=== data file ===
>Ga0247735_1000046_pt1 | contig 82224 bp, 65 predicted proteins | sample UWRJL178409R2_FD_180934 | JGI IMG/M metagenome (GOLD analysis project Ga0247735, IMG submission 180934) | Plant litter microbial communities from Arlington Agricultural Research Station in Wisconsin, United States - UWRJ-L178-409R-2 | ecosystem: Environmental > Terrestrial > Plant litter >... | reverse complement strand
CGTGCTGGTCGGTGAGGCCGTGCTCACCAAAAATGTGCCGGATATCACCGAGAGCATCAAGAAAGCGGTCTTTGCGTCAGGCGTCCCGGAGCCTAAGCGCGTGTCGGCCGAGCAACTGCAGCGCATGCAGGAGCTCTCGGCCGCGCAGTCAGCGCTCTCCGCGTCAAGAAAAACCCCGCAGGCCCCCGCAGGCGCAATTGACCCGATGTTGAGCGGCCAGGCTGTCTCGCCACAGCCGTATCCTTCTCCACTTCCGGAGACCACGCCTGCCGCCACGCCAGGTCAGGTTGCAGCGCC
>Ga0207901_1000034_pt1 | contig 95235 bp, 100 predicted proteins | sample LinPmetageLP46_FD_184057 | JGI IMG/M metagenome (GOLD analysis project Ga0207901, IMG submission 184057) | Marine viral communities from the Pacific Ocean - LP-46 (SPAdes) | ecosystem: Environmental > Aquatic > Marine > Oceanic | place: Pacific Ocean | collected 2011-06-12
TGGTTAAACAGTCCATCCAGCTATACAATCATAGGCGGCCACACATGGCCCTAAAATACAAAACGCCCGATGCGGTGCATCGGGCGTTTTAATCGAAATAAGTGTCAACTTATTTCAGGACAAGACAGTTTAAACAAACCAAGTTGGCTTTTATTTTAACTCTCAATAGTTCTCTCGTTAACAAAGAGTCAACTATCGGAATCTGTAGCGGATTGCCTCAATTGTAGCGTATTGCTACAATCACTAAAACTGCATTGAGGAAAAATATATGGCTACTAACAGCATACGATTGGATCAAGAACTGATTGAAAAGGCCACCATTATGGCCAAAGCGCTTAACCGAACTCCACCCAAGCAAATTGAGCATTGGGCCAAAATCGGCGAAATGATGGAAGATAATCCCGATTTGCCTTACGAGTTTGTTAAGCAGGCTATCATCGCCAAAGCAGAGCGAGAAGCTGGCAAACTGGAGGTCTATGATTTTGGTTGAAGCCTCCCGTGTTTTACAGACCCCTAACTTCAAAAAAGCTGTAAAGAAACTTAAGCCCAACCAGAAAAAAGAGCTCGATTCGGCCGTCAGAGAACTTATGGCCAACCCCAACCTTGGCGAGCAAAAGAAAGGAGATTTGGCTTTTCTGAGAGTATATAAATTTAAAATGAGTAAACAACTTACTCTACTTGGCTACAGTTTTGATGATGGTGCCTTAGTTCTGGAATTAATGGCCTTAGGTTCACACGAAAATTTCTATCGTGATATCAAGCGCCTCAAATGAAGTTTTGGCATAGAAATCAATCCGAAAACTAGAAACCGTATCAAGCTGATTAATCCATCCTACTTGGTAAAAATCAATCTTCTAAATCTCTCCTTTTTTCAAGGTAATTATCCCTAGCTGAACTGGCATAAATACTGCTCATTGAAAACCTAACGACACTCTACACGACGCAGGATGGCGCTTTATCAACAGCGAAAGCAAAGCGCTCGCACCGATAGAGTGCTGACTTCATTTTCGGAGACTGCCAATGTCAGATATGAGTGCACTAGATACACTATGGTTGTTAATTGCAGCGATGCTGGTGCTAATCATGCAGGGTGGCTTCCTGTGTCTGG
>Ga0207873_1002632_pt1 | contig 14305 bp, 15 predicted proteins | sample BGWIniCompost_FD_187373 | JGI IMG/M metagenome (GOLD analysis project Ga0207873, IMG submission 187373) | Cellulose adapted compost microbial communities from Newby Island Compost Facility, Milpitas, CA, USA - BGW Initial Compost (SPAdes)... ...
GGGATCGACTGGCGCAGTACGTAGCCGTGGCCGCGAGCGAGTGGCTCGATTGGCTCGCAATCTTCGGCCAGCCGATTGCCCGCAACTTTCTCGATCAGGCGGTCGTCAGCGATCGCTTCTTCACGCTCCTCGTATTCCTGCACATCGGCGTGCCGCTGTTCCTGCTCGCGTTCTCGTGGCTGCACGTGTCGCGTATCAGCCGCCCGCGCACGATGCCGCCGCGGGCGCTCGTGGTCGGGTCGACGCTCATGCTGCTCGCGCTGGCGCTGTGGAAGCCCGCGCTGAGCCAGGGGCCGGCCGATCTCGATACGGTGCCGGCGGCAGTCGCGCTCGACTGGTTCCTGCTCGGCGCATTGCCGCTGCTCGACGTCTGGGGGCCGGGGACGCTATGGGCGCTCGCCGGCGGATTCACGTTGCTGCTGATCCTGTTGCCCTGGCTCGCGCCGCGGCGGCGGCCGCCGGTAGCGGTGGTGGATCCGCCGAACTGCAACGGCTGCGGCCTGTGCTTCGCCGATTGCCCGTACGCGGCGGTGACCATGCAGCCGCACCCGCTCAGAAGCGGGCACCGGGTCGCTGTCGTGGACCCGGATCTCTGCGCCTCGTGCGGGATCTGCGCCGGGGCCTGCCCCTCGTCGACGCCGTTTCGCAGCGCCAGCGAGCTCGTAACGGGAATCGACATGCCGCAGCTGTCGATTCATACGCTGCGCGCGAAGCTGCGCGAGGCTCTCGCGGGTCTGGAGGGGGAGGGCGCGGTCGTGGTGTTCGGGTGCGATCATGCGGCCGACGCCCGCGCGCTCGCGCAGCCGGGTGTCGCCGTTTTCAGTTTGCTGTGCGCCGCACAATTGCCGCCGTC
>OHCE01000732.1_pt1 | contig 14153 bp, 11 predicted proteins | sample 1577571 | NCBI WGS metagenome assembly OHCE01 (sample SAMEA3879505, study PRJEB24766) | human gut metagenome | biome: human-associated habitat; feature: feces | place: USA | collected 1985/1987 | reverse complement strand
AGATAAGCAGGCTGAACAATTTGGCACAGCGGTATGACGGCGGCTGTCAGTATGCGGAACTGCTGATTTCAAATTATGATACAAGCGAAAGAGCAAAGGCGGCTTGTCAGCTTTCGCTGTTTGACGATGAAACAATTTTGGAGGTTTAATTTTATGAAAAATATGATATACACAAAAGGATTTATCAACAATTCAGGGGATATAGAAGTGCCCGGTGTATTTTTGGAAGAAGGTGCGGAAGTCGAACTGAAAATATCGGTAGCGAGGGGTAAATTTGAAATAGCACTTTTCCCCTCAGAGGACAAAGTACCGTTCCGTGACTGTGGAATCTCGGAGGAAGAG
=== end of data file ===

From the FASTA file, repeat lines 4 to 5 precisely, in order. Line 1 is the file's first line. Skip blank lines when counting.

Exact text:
TGGTTAAACAGTCCATCCAGCTATACAATCATAGGCGGCCACACATGGCCCTAAAATACAAAACGCCCGATGCGGTGCATCGGGCGTTTTAATCGAAATAAGTGTCAACTTATTTCAGGACAAGACAGTTTAAACAAACCAAGTTGGCTTTTATTTTAACTCTCAATAGTTCTCTCGTTAACAAAGAGTCAACTATCGGAATCTGTAGCGGATTGCCTCAATTGTAGCGTATTGCTACAATCACTAAAACTGCATTGAGGAAAAATATATGGCTACTAACAGCATACGATTGGATCAAGAACTGATTGAAAAGGCCACCATTATGGCCAAAGCGCTTAACCGAACTCCACCCAAGCAAATTGAGCATTGGGCCAAAATCGGCGAAATGATGGAAGATAATCCCGATTTGCCTTACGAGTTTGTTAAGCAGGCTATCATCGCCAAAGCAGAGCGAGAAGCTGGCAAACTGGAGGTCTATGATTTTGGTTGAAGCCTCCCGTGTTTTACAGACCCCTAACTTCAAAAAAGCTGTAAAGAAACTTAAGCCCAACCAGAAAAAAGAGCTCGATTCGGCCGTCAGAGAACTTATGGCCAACCCCAACCTTGGCGAGCAAAAGAAAGGAGATTTGGCTTTTCTGAGAGTATATAAATTTAAAATGAGTAAACAACTTACTCTACTTGGCTACAGTTTTGATGATGGTGCCTTAGTTCTGGAATTAATGGCCTTAGGTTCACACGAAAATTTCTATCGTGATATCAAGCGCCTCAAATGAAGTTTTGGCATAGAAATCAATCCGAAAACTAGAAACCGTATCAAGCTGATTAATCCATCCTACTTGGTAAAAATCAATCTTCTAAATCTCTCCTTTTTTCAAGGTAATTATCCCTAGCTGAACTGGCATAAATACTGCTCATTGAAAACCTAACGACACTCTACACGACGCAGGATGGCGCTTTATCAACAGCGAAAGCAAAGCGCTCGCACCGATAGAGTGCTGACTTCATTTTCGGAGACTGCCAATGTCAGATATGAGTGCACTAGATACACTATGGTTGTTAATTGCAGCGATGCTGGTGCTAATCATGCAGGGTGGCTTCCTGTGTCTGG
>Ga0207873_1002632_pt1 | contig 14305 bp, 15 predicted proteins | sample BGWIniCompost_FD_187373 | JGI IMG/M metagenome (GOLD analysis project Ga0207873, IMG submission 187373) | Cellulose adapted compost microbial communities from Newby Island Compost Facility, Milpitas, CA, USA - BGW Initial Compost (SPAdes)... ...